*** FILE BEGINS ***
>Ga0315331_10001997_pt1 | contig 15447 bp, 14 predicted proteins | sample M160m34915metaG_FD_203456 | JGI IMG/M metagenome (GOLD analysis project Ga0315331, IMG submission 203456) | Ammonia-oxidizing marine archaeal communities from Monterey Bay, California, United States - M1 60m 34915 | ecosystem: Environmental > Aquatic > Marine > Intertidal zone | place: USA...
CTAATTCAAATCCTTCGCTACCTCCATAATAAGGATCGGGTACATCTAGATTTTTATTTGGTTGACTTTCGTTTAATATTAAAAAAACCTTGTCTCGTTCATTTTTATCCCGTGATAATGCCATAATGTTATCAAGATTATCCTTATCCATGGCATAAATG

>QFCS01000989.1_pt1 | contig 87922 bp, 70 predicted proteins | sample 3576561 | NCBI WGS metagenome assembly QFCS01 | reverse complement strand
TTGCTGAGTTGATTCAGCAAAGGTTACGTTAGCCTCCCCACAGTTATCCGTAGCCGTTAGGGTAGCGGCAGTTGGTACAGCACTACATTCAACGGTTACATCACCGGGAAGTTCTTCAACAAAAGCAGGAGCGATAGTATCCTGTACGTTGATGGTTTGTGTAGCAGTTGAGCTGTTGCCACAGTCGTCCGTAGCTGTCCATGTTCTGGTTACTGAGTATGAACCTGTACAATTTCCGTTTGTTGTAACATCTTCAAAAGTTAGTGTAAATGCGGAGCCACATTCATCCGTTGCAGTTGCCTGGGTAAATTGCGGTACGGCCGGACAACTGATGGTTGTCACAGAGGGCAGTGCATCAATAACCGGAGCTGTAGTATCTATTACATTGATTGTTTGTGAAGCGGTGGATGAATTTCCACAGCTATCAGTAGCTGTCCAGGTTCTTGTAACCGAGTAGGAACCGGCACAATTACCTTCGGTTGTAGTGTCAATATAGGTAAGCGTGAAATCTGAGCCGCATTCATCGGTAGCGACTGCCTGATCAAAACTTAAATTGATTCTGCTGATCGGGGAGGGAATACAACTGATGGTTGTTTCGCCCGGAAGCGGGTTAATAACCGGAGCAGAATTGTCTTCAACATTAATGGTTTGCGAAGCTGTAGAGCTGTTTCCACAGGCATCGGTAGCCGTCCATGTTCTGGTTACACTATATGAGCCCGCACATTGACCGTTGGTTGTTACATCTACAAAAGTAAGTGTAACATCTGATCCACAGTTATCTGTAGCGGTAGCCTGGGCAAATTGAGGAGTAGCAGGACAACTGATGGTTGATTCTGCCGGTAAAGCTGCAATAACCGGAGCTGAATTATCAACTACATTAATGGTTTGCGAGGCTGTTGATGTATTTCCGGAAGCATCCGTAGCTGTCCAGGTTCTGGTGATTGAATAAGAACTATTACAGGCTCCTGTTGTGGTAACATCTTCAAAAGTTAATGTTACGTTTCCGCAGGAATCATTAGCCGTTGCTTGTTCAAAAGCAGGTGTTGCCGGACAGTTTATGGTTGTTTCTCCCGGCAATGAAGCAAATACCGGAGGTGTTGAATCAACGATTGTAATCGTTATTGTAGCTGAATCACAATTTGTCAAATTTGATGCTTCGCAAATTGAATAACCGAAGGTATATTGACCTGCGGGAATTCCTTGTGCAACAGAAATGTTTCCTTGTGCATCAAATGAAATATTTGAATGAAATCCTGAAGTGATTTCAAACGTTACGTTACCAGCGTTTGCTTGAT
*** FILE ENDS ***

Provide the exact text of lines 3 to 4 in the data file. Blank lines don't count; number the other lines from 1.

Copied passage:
>QFCS01000989.1_pt1 | contig 87922 bp, 70 predicted proteins | sample 3576561 | NCBI WGS metagenome assembly QFCS01 | reverse complement strand
TTGCTGAGTTGATTCAGCAAAGGTTACGTTAGCCTCCCCACAGTTATCCGTAGCCGTTAGGGTAGCGGCAGTTGGTACAGCACTACATTCAACGGTTACATCACCGGGAAGTTCTTCAACAAAAGCAGGAGCGATAGTATCCTGTACGTTGATGGTTTGTGTAGCAGTTGAGCTGTTGCCACAGTCGTCCGTAGCTGTCCATGTTCTGGTTACTGAGTATGAACCTGTACAATTTCCGTTTGTTGTAACATCTTCAAAAGTTAGTGTAAATGCGGAGCCACATTCATCCGTTGCAGTTGCCTGGGTAAATTGCGGTACGGCCGGACAACTGATGGTTGTCACAGAGGGCAGTGCATCAATAACCGGAGCTGTAGTATCTATTACATTGATTGTTTGTGAAGCGGTGGATGAATTTCCACAGCTATCAGTAGCTGTCCAGGTTCTTGTAACCGAGTAGGAACCGGCACAATTACCTTCGGTTGTAGTGTCAATATAGGTAAGCGTGAAATCTGAGCCGCATTCATCGGTAGCGACTGCCTGATCAAAACTTAAATTGATTCTGCTGATCGGGGAGGGAATACAACTGATGGTTGTTTCGCCCGGAAGCGGGTTAATAACCGGAGCAGAATTGTCTTCAACATTAATGGTTTGCGAAGCTGTAGAGCTGTTTCCACAGGCATCGGTAGCCGTCCATGTTCTGGTTACACTATATGAGCCCGCACATTGACCGTTGGTTGTTACATCTACAAAAGTAAGTGTAACATCTGATCCACAGTTATCTGTAGCGGTAGCCTGGGCAAATTGAGGAGTAGCAGGACAACTGATGGTTGATTCTGCCGGTAAAGCTGCAATAACCGGAGCTGAATTATCAACTACATTAATGGTTTGCGAGGCTGTTGATGTATTTCCGGAAGCATCCGTAGCTGTCCAGGTTCTGGTGATTGAATAAGAACTATTACAGGCTCCTGTTGTGGTAACATCTTCAAAAGTTAATGTTACGTTTCCGCAGGAATCATTAGCCGTTGCTTGTTCAAAAGCAGGTGTTGCCGGACAGTTTATGGTTGTTTCTCCCGGCAATGAAGCAAATACCGGAGGTGTTGAATCAACGATTGTAATCGTTATTGTAGCTGAATCACAATTTGTCAAATTTGATGCTTCGCAAATTGAATAACCGAAGGTATATTGACCTGCGGGAATTCCTTGTGCAACAGAAATGTTTCCTTGTGCATCAAATGAAATATTTGAATGAAATCCTGAAGTGATTTCAAACGTTACGTTACCAGCGTTTGCTTGAT